FIG. 7 illustrates an alternate embodiment of transverse flux motor 10. In the illustrated embodiment, flux concentration strips 50a, instead of being formed as a single component, may comprise a pair of symmetrical components 51. Such an arrangement may be used to allow for easier processing and manufacture of flux concentration strips 50a.

In addition, stator core 84a may comprise a plurality of core pieces 85 arranged circumferentially. The number of core pieces 85 used may correspond to the number of poles on stator 15 (e.g., number of stator teeth 92). For example, as illustrated in FIG. 7, each core piece 85 corresponds to one stator tooth 92. Core pieces 85 may contain structural features allowing adjacent core pieces 85 to be connected together. For example, each core piece 85 includes a protrusion 85a on one side, and a recess 85b on the other side configured to interface with or receive a protrusion 85a of an adjacent core piece 85. In some embodiments, each core piece 85 is elongate in shape, and comprises a first narrow end that interfaces with the first narrow end of an adjacent core piece 85, such that protrusion 85a is fitted inside recess 85b of the neighboring core piece 85. Also, a second narrow end opposite to the first narrow end of the core piece 85 is spaced away from the second narrow end of the adjacent core piece 85, and forms a stator tooth 92. In some embodiments, core pieces 85 are made from a plurality of silicon steel pieces stacked in the axial direction. Core pieces 85 may also comprise an insulating covering, which may function to reduce vortex or eddy currents during the operation of the motor. By having stator core 84a being comprised of multiple strip shaped core pieces 85, there is no need to create single large circles of silicon steel corresponding to the total area of stator core 84, potentially allowing for higher efficiency and more flexibility in material use.

In addition, in some embodiments as illustrated in FIG. 7, stator yoke 82a may comprise a plurality of yoke pieces 83 arranged circumferentially. Yoke pieces 83 may comprise metal with insulating material on the outside. Each yoke piece 83 may have a substantially fan-shaped cross section, with two side surfaces extending away from the axis of motor 10 connected by two substantially arcuate end surfaces. Adjacent yoke pieces 83 are configured to be flush with each other to form stator yoke 82a. The individual yoke pieces 83 split the stator yoke 82a into multiple pieces, weakening the vortex and eddy currents within the stator yoke 82a. It will be understood that the flux concentration strips 50a, stator core 84a, and stator yoke 82a may be used together in a single embodiment as illustrated in FIG. 7, or may be used independently from each other. For example, one embodiment may use stator cores 84a in combination with the flux concentration strips 50 and stator yoke 82 illustrated in FIG. 2.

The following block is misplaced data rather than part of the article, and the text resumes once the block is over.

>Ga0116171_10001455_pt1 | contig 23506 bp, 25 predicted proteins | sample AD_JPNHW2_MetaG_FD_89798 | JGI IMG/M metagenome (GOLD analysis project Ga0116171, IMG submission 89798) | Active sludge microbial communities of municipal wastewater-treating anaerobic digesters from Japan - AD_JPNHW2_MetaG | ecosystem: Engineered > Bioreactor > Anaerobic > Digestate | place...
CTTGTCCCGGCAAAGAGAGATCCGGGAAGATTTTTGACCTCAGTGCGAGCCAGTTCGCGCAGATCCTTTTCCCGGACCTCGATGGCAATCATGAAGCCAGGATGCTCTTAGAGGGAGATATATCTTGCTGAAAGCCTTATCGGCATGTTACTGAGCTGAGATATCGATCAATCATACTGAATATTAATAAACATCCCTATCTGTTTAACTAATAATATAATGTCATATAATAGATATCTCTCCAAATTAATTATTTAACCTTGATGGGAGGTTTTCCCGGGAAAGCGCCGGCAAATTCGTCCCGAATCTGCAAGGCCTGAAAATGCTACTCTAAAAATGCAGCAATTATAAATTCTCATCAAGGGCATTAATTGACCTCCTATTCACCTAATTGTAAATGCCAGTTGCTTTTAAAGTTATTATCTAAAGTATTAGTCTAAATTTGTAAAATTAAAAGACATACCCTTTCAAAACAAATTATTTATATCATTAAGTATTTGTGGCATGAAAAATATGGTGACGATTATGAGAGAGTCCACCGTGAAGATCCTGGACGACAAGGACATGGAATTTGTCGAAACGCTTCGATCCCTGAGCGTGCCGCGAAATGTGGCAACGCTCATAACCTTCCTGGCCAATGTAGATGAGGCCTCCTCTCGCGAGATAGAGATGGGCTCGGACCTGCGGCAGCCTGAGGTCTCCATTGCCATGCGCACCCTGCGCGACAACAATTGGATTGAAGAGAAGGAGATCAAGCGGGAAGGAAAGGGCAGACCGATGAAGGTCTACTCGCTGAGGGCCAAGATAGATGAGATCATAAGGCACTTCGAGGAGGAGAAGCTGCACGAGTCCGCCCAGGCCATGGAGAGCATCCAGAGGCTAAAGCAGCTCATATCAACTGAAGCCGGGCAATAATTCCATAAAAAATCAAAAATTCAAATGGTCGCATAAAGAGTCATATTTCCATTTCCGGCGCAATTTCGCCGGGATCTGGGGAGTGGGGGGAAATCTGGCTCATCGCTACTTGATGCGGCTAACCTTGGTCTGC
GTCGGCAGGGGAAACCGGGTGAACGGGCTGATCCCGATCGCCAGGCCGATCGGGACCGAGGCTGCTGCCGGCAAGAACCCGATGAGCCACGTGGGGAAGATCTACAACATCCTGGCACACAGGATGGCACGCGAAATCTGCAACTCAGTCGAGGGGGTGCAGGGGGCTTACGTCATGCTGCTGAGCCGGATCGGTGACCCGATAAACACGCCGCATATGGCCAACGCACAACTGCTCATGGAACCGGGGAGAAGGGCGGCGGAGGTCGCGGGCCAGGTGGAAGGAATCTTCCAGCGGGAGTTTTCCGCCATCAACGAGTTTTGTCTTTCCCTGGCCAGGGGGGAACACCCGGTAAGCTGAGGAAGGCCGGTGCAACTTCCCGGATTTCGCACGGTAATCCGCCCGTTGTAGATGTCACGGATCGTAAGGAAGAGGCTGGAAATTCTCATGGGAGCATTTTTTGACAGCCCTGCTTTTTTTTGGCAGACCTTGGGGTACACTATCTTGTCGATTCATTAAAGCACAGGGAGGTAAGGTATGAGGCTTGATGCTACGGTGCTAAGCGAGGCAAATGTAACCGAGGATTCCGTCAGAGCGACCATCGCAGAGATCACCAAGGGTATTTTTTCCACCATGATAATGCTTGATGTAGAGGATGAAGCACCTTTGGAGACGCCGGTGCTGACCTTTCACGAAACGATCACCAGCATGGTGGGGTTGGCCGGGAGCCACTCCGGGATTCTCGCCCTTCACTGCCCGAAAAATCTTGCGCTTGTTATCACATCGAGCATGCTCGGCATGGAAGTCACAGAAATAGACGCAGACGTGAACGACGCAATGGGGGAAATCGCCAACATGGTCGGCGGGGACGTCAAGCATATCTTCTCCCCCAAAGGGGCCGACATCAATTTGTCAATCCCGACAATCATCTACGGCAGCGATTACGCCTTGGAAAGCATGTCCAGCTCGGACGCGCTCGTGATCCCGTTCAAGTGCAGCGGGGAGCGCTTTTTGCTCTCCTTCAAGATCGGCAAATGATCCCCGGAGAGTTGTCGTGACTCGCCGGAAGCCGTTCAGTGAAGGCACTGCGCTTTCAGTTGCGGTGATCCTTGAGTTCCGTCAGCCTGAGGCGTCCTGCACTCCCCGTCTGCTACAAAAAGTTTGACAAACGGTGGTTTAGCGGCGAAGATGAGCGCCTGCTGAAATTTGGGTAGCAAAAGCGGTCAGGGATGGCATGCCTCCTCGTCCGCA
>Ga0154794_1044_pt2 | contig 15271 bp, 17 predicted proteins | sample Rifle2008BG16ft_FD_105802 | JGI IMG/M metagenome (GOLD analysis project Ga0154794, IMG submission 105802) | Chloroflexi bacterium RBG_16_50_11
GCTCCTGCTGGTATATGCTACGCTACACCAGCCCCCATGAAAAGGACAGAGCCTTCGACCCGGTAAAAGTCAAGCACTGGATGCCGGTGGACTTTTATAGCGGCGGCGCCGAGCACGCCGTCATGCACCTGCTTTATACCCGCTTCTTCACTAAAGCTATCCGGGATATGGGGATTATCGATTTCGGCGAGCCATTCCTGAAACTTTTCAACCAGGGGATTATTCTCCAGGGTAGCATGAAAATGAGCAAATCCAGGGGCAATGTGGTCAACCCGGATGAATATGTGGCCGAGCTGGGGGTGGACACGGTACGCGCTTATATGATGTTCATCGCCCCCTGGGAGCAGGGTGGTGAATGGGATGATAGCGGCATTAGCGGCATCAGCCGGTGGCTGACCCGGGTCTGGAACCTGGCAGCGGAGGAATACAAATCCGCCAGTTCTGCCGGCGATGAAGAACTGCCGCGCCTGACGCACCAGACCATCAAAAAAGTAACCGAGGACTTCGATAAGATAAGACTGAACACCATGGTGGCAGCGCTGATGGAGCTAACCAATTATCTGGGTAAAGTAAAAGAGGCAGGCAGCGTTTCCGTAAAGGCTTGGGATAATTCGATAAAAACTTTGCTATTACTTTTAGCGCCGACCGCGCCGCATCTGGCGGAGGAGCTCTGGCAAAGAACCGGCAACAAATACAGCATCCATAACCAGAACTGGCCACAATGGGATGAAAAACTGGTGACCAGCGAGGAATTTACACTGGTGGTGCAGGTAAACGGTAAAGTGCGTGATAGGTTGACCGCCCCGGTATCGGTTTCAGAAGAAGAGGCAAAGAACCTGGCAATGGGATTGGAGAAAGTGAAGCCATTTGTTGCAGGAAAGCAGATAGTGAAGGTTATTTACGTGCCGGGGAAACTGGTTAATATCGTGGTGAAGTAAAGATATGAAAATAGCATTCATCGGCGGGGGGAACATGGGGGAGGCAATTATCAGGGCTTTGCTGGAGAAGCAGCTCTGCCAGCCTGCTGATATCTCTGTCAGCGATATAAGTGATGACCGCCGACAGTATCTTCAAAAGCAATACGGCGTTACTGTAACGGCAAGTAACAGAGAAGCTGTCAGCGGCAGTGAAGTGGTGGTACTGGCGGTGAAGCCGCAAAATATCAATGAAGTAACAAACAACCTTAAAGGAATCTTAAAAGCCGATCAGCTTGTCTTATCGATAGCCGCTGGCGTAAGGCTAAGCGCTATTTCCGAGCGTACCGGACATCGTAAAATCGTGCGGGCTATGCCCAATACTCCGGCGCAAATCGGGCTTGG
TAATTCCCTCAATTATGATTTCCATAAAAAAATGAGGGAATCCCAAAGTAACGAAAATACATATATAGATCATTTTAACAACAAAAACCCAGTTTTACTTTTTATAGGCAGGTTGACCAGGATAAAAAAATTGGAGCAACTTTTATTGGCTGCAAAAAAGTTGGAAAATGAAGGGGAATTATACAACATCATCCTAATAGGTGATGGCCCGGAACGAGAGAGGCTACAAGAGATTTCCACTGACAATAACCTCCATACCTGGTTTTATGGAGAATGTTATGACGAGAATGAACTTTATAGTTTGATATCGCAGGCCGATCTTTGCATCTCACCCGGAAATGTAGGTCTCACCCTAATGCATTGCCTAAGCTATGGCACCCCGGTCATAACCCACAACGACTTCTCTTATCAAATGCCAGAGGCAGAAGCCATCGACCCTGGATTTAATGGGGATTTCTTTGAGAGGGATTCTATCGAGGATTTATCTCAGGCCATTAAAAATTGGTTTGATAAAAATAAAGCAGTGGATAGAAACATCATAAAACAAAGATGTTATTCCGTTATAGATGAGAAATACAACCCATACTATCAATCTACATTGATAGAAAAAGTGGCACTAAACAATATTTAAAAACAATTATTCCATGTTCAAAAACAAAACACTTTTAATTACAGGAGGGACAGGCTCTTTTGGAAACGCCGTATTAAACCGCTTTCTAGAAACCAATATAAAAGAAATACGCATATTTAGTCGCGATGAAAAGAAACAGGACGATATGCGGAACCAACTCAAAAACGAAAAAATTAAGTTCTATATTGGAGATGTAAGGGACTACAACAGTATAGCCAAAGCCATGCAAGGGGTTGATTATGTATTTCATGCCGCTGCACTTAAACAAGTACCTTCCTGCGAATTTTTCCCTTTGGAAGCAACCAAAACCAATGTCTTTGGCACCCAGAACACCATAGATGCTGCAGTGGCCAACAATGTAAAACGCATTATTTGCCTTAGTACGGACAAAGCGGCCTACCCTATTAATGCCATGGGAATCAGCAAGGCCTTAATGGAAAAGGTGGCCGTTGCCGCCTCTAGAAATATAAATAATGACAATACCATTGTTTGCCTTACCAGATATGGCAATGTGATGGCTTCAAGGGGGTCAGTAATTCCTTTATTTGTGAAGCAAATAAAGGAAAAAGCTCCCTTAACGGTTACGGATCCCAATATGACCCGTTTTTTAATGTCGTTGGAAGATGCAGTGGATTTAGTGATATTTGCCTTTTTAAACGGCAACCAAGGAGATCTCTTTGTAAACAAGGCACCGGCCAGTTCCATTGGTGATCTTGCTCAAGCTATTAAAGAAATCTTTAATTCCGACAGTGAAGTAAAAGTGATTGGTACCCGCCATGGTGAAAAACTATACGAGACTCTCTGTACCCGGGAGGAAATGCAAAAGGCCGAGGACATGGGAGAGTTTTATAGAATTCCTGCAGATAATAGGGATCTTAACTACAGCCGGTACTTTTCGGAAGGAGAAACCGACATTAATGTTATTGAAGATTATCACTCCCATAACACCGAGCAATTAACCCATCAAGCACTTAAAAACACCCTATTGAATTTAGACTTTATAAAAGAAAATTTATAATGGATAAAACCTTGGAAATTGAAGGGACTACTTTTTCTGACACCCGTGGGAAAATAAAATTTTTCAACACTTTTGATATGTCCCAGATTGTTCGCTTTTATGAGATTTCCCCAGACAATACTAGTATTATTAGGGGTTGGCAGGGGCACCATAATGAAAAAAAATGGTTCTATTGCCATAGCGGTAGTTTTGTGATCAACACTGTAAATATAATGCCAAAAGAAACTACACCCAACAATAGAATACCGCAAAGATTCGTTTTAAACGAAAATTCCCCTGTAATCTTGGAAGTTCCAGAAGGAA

FIG. 8 illustrates a transverse flux motor 10 in accordance with an alternative embodiment. As illustrated in FIG. 8, a main body 88 of the stator cores 84 contains a plurality of through channels 90, which function to reduce the weights of stator cores 84 and motor 10. In some embodiments, through channels 90 may be arranged uniformly in the circumferential direction on the surface of main body 88, with the outer end of a channel 90 positioned near a base of a stator tooth 92.

In some embodiments as illustrated in FIG. 9, the stator cores 84 are configured to have 24 stator teeth 92, and rotor 12 is configured to have 48 permanent magnets 70 and 48 flux concentration strips 50. A higher number of stator teeth 92 and flux concentration strips 50 results in a higher number of poles during operation. The increased number of poles allows for better performance at low speeds due to the reduction in cogging torque.

In the foregoing specification, various aspects have been described with reference to specific embodiments thereof. It will, however, be evident that various modifications and changes may be made thereto without departing from the broader spirit and scope of various embodiments described herein. For example, the above-described systems or modules are described with reference to particular arrangements of components. Nonetheless, the ordering of or spatial relations among many of the described components may be changed without affecting the scope or operation or effectiveness of various embodiments described herein. In addition, although particular features have been shown and described, it will be understood that they are not intended to limit the scope of the claims or the scope of other embodiments, and it will be clear to those skilled in the art that various changes and modifications may be made without departing from the scope of various embodiments described herein. The specification and drawings are, accordingly, to be regarded in an illustrative or explanatory rather than restrictive sense. The described embodiments are thus intended to cover alternatives, modifications, and equivalents.